US attorney in New Orleans resigns amid probe

Published on NewsOK Modified: December 6, 2012 at 3:29 pm •  Published: December 6, 2012
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NEW ORLEANS (AP) — New Orleans' corruption-busting federal prosecutor resigned Thursday after two top deputies became embroiled in a scandal that threatens to undermine some of his biggest cases and damaged his standing as one of the most popular public officials in a city with a rich history of graft.

U.S. Attorney Jim Letten, whose successful prosecution of a former Louisiana governor and numerous other officials won him bipartisan praise for more than a decade, had been under mounting pressure ever since two veteran prosecutors admitted anonymously posting criticism of judges and comments about cases on a newspaper website.

At a news conference, Letten, 59, gave no reason for his resignation but said the decision "was ultimately mine."

He did not address the allegations against his underlings. But he previously said he had no idea what they were up to until their online activities were revealed in court filings.

Until recently, Letten, a Republican-appointed holdover who has held the post since 2001, appeared to be a lock to keep his job during President Barack Obama's second term. Instead, his departure ends his tenure as the nation's longest-serving U.S. attorney.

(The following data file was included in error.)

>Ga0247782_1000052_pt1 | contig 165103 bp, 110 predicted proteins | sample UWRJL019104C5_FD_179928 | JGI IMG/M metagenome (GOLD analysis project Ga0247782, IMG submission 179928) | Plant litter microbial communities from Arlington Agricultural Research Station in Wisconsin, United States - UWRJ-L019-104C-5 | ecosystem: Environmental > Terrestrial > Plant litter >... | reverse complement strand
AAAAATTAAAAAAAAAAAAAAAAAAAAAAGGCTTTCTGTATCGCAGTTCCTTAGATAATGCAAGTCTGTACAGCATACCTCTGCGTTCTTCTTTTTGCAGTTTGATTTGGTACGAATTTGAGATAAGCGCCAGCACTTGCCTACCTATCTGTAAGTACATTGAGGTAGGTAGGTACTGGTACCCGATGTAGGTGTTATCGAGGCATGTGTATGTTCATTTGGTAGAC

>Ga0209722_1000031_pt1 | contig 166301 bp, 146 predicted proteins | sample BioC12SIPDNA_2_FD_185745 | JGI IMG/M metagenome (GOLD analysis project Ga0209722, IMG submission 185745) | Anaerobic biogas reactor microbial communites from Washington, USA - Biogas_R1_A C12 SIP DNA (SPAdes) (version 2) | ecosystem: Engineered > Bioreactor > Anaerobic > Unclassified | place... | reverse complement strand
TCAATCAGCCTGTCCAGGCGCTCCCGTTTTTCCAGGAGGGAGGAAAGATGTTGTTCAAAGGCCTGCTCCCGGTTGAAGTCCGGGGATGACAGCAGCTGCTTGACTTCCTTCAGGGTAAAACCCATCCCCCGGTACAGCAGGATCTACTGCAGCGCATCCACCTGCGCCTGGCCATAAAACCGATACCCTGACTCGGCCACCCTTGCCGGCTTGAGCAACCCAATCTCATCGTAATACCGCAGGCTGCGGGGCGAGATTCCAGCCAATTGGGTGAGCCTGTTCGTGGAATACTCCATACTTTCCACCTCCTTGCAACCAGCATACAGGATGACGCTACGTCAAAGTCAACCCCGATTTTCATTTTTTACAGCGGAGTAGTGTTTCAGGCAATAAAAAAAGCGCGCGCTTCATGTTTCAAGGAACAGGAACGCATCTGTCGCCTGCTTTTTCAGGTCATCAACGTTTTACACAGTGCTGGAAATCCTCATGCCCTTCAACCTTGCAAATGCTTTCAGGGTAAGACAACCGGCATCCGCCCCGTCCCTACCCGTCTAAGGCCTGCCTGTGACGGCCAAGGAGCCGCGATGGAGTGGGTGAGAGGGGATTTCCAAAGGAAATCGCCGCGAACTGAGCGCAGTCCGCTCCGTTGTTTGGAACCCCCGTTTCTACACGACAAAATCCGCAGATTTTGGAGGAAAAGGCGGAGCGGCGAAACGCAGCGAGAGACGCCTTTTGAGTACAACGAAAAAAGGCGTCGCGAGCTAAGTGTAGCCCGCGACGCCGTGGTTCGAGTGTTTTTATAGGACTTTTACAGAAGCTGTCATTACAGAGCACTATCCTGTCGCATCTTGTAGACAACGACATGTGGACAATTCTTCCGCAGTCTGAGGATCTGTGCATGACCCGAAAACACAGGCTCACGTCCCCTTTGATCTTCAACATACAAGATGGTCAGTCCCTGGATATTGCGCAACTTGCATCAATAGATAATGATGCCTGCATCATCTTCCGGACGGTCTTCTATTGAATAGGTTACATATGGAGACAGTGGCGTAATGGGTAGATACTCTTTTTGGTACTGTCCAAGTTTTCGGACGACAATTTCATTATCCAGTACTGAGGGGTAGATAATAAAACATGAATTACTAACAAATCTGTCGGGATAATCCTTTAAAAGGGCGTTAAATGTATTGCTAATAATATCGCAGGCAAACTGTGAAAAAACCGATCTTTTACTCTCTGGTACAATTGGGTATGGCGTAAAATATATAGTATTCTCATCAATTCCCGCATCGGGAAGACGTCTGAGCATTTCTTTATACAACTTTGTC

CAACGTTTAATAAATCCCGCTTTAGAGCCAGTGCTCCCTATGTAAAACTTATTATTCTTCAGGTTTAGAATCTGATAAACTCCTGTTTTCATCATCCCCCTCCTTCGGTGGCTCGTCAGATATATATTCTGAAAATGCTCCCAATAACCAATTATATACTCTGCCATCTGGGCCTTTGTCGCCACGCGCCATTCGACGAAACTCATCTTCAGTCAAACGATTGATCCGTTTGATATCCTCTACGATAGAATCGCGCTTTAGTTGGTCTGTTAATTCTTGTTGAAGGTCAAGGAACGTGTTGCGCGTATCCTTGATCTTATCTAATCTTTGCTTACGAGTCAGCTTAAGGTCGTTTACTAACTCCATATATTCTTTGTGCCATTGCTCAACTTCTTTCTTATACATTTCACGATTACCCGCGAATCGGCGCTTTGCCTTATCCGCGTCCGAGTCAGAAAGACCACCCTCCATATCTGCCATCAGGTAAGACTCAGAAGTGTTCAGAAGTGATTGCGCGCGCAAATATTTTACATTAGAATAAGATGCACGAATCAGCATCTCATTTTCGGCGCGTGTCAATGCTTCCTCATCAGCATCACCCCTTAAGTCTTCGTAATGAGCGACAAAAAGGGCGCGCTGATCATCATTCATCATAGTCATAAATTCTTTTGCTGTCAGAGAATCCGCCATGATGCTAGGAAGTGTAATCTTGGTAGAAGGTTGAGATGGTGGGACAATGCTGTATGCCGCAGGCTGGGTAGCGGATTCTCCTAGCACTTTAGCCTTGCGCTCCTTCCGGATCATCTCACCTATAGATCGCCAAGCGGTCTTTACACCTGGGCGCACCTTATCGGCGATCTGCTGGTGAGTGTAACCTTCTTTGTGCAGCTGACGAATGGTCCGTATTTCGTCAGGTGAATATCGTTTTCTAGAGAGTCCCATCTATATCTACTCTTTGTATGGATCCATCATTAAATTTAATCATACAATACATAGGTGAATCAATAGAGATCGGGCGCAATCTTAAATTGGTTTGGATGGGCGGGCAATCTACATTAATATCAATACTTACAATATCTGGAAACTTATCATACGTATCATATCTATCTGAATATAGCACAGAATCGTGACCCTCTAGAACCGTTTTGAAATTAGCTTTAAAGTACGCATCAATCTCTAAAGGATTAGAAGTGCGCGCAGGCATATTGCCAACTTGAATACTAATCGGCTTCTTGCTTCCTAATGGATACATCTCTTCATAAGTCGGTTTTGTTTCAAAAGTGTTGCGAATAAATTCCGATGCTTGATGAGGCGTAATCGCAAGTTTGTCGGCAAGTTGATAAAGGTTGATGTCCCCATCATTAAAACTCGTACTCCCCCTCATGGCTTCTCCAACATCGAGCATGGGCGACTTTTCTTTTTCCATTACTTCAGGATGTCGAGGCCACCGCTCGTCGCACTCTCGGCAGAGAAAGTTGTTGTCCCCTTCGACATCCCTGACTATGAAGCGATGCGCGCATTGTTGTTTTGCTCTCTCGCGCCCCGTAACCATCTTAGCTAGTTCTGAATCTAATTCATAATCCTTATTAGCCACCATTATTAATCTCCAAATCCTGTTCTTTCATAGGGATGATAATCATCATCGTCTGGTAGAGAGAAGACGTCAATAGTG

Letten won fame as an assistant U.S. attorney when he secured a racketeering conviction of former Gov. Edwin Edwards in 2000. His office also successfully prosecuted corrupt judges, killer police officers, bribe-taking school officials and post-Katrina scam artists.

"The public perception of Jim Letten really transcended the position of United States attorney," said Rafael Goyeneche, director of the Metropolitan Crime Commission of New Orleans, a watchdog group. "In many respects, he is the public face of what the people of Louisiana want to change about the pre-Katrina ways of doing business in Louisiana."

Dana Boente, a first assistant U.S. attorney in Virginia, was appointed to Letten's post in the interim.

Letten's downfall was set in motion when one of his prosecutors, Sal Perricone, resigned in March after acknowledging he criticized judges and politicians and commented on cases in anonymous posts on The Times-Picayune's website.

Among other things, Perricone described a federal judge in New Orleans as someone who "loves killers," and charged that "Obama and his West Wing band of Bolsheviks have a master design to strangle America's economy."

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